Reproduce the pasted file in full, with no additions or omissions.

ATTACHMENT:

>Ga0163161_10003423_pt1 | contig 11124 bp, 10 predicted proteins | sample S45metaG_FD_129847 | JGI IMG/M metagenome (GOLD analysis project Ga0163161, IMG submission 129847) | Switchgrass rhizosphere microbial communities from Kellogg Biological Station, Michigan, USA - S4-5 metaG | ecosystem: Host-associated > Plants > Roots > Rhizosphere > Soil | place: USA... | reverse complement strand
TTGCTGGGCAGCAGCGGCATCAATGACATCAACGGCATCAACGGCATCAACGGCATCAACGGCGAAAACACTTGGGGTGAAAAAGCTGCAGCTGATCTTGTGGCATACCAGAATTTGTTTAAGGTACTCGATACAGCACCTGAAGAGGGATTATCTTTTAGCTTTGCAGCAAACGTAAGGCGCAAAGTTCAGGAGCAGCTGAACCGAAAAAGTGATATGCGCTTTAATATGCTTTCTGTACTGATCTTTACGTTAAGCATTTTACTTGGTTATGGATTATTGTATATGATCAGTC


>Ga0163161_10003423_pt1 | contig 11124 bp, 10 predicted proteins | sample S45metaG_FD_129847 | JGI IMG/M metagenome (GOLD analysis project Ga0163161, IMG submission 129847) | Switchgrass rhizosphere microbial communities from Kellogg Biological Station, Michigan, USA - S4-5 metaG | ecosystem: Host-associated > Plants > Roots > Rhizosphere > Soil | place: USA... | reverse complement strand
TTGCTGGGCAGCAGCGGCATCAATGACATCAACGGCATCAACGGCATCAACGGCATCAACGGCGAAAACACTTGGGGTGAAAAAGCTGCAGCTGATCTTGTGGCATACCAGAATTTGTTTAAGGTACTCGATACAGCACCTGAAGAGGGATTATCTTTTAGCTTTGCAGCAAACGTAAGGCGCAAAGTTCAGGAGCAGCTGAACCGAAAAAGTGATATGCGCTTTAATATGCTTTCTGTACTGATCTTTACGTTAAGCATTTTACTTGGTTATGGATTATTGTATATGATCAGTC